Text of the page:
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Topic: Why don't texts give a stronger version of Zorn's lemma?
Replies: 9   Last Post: Nov 22, 2013 6:12 AM

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Peter Percival

Posts: 1,268
Registered: 10/25/10
Re: Why don't texts give a stronger version of Zorn's lemma?
Posted: Nov 20, 2013 12:06 PM
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James Waldby wrote:
> On Wed, 20 Nov 2013 12:28:17 +0000, Peter Percival wrote:
>> William Elliot wrote:
>>> How can it be stronger? They're both equivalent.
>> I know even less about English than I know about maths, but it seems to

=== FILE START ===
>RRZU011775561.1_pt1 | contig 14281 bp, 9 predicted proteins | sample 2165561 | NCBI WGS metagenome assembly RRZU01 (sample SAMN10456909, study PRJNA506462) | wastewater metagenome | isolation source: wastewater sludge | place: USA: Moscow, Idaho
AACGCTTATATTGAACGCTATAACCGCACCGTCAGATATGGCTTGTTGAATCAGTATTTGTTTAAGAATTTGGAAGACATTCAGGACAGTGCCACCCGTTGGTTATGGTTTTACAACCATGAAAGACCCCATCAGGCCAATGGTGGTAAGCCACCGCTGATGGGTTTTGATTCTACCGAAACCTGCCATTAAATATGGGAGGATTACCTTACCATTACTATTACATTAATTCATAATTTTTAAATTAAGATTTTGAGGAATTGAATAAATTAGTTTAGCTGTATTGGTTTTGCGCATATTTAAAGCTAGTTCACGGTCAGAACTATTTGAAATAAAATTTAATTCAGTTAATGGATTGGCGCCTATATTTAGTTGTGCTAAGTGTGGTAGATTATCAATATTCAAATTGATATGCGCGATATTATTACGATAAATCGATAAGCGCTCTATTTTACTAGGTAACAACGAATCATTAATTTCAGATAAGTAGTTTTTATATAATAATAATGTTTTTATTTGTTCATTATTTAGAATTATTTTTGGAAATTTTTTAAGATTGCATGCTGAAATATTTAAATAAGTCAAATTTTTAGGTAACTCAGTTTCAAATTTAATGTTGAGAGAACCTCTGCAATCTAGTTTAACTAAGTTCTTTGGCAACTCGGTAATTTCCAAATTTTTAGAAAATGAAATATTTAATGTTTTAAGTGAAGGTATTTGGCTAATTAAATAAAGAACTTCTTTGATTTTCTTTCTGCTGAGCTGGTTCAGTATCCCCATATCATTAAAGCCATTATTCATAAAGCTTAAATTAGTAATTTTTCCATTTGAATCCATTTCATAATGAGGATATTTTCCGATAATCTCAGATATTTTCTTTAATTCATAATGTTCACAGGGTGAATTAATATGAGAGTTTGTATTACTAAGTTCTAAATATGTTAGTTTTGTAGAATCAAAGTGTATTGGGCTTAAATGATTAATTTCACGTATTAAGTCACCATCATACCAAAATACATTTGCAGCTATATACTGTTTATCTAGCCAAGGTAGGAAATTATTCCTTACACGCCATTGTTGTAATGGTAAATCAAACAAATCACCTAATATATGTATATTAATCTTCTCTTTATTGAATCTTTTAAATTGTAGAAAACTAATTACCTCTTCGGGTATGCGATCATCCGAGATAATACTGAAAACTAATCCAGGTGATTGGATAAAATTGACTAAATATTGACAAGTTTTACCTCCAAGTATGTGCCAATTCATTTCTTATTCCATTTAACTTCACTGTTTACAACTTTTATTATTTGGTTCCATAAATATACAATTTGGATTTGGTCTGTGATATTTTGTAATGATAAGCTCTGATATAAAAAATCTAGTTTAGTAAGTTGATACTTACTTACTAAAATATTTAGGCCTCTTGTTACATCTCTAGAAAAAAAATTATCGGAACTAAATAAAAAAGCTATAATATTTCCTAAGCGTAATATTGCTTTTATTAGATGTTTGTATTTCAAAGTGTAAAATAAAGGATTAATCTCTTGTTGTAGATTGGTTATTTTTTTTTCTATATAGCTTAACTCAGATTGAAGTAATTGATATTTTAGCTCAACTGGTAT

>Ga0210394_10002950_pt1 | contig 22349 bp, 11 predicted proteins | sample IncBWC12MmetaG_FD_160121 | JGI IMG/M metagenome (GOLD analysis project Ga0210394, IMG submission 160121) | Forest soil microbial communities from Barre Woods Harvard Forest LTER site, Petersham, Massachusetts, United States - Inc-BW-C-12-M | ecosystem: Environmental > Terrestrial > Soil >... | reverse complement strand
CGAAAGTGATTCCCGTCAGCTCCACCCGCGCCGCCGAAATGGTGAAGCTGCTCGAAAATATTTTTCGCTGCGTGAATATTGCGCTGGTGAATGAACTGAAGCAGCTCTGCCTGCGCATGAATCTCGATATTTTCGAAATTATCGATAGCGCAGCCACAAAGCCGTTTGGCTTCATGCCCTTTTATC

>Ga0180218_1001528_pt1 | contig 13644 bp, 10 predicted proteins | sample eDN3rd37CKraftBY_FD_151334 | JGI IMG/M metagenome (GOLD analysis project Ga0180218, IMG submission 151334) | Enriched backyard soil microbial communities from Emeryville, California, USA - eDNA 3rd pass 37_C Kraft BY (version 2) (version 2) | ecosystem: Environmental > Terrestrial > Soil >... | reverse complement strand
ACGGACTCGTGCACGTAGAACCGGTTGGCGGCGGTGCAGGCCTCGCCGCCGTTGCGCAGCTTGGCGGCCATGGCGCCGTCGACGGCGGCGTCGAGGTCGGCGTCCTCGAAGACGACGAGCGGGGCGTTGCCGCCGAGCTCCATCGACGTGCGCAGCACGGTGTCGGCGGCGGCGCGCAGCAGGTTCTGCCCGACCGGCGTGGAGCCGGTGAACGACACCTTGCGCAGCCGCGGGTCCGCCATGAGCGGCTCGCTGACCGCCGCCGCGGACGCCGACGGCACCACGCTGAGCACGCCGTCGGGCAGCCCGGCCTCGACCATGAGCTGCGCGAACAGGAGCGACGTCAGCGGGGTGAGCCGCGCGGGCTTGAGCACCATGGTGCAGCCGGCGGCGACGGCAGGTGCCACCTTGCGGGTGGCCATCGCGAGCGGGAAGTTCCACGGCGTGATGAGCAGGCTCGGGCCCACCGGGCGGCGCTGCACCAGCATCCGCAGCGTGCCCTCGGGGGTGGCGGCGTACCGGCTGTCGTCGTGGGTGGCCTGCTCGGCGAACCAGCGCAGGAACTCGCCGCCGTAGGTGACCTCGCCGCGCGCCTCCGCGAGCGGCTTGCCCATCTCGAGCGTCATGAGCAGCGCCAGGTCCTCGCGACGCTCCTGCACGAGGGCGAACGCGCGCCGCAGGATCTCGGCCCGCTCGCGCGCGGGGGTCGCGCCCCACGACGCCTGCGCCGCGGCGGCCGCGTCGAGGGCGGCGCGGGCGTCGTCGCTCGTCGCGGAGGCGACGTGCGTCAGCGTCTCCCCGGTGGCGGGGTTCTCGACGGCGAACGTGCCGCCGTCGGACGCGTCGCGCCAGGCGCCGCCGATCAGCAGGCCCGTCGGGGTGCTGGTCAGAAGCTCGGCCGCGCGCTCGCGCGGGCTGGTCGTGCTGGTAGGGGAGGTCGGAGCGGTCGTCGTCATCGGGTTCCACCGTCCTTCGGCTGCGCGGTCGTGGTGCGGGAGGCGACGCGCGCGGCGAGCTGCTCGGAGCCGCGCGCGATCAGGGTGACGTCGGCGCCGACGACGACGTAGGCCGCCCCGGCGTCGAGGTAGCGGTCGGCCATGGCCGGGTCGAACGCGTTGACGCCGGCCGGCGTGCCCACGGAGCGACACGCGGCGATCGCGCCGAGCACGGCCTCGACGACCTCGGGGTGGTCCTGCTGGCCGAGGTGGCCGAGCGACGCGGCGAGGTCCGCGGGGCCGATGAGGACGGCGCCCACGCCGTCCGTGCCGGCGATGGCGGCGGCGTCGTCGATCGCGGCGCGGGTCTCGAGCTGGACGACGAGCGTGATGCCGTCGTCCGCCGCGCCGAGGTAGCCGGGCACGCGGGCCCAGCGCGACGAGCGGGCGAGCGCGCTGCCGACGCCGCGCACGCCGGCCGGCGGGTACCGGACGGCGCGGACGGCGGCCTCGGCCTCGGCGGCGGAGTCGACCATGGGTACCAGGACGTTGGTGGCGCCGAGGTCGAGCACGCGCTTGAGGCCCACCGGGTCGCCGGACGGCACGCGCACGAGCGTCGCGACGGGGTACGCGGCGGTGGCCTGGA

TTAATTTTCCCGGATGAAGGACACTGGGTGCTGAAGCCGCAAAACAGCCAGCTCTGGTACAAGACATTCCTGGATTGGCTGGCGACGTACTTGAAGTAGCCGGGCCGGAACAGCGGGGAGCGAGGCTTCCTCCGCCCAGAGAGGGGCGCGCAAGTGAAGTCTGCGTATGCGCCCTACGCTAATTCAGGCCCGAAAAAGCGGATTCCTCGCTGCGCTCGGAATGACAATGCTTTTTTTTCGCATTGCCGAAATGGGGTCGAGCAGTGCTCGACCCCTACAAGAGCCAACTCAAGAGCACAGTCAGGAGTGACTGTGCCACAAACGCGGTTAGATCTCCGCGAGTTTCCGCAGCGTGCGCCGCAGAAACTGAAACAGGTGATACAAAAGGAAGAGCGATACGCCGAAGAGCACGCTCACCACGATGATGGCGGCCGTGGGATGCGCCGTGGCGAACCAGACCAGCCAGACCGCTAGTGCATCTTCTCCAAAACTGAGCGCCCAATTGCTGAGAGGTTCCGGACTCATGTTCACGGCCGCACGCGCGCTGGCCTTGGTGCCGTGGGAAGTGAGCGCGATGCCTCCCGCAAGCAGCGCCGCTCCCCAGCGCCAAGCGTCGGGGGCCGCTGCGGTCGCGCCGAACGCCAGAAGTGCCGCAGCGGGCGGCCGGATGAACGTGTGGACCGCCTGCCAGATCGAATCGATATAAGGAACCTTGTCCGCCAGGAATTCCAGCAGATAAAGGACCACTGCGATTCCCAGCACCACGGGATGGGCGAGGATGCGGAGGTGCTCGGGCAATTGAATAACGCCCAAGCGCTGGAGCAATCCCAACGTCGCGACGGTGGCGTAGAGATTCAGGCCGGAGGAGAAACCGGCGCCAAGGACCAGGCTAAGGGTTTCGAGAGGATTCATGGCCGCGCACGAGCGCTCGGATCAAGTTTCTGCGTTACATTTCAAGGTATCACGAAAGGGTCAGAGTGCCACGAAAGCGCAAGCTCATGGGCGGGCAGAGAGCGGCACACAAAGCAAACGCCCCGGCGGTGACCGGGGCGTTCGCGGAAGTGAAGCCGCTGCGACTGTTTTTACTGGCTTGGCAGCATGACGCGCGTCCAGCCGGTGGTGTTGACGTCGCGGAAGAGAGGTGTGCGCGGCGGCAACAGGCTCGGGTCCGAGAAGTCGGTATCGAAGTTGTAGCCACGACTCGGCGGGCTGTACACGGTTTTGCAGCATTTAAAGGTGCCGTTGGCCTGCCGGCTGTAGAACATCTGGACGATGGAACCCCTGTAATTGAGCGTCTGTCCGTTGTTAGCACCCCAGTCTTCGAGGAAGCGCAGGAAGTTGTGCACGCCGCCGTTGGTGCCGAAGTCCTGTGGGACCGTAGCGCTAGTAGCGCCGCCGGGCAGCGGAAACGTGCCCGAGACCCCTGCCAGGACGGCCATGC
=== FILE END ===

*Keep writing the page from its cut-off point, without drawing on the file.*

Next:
>> me that

>> They're both equivalent.
>> is ungrammatical. I think it should be
>> They're equivalent to each other.
>> or
>> They're both equivalent to <some third thing>.
> No, "They're both equivalent" isn't ungrammatical. Some may see it as
> slightly awkward or pleonastic but I think most native speakers will,
> without remark, take it as meaning "They're equivalent" (which is what I'd
> have written if it were so). In appropriate context, "They're equivalent"
> has the same meaning but is less verbose than "They're equivalent to each
> other".

I'm happy with 'they're equivalent'; it's 'they're *both* equivalent'
that reads oddly to me. (But I may be mad.)

>> I wouldn't mention it were it not for the fact that William Elliot is
>> wont to make adverse comments about the English of others.
>> (Better sprinkle a few smilies :-) :-) :-) .)


Madam Life's a piece in bloom,
Death goes dogging everywhere:
She's the tenant of the room,
He's the ruffian on the stair.

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